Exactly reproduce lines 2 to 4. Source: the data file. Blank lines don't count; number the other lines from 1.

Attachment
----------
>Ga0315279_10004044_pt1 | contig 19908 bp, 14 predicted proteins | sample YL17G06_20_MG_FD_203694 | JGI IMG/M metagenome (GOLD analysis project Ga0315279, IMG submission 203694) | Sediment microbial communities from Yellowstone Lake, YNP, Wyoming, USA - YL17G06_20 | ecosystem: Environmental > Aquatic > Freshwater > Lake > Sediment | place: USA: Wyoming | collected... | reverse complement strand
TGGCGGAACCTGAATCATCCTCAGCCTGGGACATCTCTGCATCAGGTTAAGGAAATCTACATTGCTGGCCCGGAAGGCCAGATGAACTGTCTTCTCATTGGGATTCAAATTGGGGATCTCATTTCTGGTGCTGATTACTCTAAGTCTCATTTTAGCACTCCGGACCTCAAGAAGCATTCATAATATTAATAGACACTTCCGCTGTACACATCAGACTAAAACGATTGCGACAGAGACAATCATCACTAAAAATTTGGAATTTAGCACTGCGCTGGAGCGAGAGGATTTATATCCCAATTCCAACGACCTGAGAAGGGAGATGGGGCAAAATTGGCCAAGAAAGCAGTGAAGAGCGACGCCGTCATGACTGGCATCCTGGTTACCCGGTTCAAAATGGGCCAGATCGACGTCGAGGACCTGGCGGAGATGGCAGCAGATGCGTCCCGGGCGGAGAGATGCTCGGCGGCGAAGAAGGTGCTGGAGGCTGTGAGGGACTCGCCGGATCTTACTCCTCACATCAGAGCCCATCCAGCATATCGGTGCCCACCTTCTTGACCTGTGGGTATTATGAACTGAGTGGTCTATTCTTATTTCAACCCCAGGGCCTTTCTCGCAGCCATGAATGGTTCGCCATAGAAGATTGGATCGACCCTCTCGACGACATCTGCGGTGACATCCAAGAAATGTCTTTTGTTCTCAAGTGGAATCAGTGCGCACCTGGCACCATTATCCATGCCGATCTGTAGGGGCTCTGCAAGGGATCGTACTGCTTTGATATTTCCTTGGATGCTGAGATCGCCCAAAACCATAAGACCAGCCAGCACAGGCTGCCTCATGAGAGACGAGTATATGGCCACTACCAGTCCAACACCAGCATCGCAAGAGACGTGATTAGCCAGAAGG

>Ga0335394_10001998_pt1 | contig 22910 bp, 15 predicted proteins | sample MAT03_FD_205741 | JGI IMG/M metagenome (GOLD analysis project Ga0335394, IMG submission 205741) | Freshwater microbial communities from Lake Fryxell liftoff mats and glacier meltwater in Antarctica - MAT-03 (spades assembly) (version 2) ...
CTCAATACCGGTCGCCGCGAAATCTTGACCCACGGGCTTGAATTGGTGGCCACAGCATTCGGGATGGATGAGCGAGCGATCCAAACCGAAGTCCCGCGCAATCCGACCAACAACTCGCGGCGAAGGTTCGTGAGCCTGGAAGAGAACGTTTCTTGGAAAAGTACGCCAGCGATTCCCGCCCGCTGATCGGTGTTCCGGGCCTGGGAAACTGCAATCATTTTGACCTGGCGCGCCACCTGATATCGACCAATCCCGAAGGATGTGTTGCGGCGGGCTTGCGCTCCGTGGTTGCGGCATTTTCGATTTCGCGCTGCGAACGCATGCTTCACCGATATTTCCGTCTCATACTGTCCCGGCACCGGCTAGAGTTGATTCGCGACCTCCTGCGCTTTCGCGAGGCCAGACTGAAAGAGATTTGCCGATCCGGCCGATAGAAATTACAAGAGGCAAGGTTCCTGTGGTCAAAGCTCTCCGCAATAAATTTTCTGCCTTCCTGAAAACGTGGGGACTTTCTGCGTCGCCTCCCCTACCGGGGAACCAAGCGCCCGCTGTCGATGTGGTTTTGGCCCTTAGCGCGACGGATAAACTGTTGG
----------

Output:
TGGCGGAACCTGAATCATCCTCAGCCTGGGACATCTCTGCATCAGGTTAAGGAAATCTACATTGCTGGCCCGGAAGGCCAGATGAACTGTCTTCTCATTGGGATTCAAATTGGGGATCTCATTTCTGGTGCTGATTACTCTAAGTCTCATTTTAGCACTCCGGACCTCAAGAAGCATTCATAATATTAATAGACACTTCCGCTGTACACATCAGACTAAAACGATTGCGACAGAGACAATCATCACTAAAAATTTGGAATTTAGCACTGCGCTGGAGCGAGAGGATTTATATCCCAATTCCAACGACCTGAGAAGGGAGATGGGGCAAAATTGGCCAAGAAAGCAGTGAAGAGCGACGCCGTCATGACTGGCATCCTGGTTACCCGGTTCAAAATGGGCCAGATCGACGTCGAGGACCTGGCGGAGATGGCAGCAGATGCGTCCCGGGCGGAGAGATGCTCGGCGGCGAAGAAGGTGCTGGAGGCTGTGAGGGACTCGCCGGATCTTACTCCTCACATCAGAGCCCATCCAGCATATCGGTGCCCACCTTCTTGACCTGTGGGTATTATGAACTGAGTGGTCTATTCTTATTTCAACCCCAGGGCCTTTCTCGCAGCCATGAATGGTTCGCCATAGAAGATTGGATCGACCCTCTCGACGACATCTGCGGTGACATCCAAGAAATGTCTTTTGTTCTCAAGTGGAATCAGTGCGCACCTGGCACCATTATCCATGCCGATCTGTAGGGGCTCTGCAAGGGATCGTACTGCTTTGATATTTCCTTGGATGCTGAGATCGCCCAAAACCATAAGACCAGCCAGCACAGGCTGCCTCATGAGAGACGAGTATATGGCCACTACCAGTCCAACACCAGCATCGCAAGAGACGTGATTAGCCAGAAGG

>Ga0335394_10001998_pt1 | contig 22910 bp, 15 predicted proteins | sample MAT03_FD_205741 | JGI IMG/M metagenome (GOLD analysis project Ga0335394, IMG submission 205741) | Freshwater microbial communities from Lake Fryxell liftoff mats and glacier meltwater in Antarctica - MAT-03 (spades assembly) (version 2) ...
CTCAATACCGGTCGCCGCGAAATCTTGACCCACGGGCTTGAATTGGTGGCCACAGCATTCGGGATGGATGAGCGAGCGATCCAAACCGAAGTCCCGCGCAATCCGACCAACAACTCGCGGCGAAGGTTCGTGAGCCTGGAAGAGAACGTTTCTTGGAAAAGTACGCCAGCGATTCCCGCCCGCTGATCGGTGTTCCGGGCCTGGGAAACTGCAATCATTTTGACCTGGCGCGCCACCTGATATCGACCAATCCCGAAGGATGTGTTGCGGCGGGCTTGCGCTCCGTGGTTGCGGCATTTTCGATTTCGCGCTGCGAACGCATGCTTCACCGATATTTCCGTCTCATACTGTCCCGGCACCGGCTAGAGTTGATTCGCGACCTCCTGCGCTTTCGCGAGGCCAGACTGAAAGAGATTTGCCGATCCGGCCGATAGAAATTACAAGAGGCAAGGTTCCTGTGGTCAAAGCTCTCCGCAATAAATTTTCTGCCTTCCTGAAAACGTGGGGACTTTCTGCGTCGCCTCCCCTACCGGGGAACCAAGCGCCCGCTGTCGATGTGGTTTTGGCCCTTAGCGCGACGGATAAACTGTTGG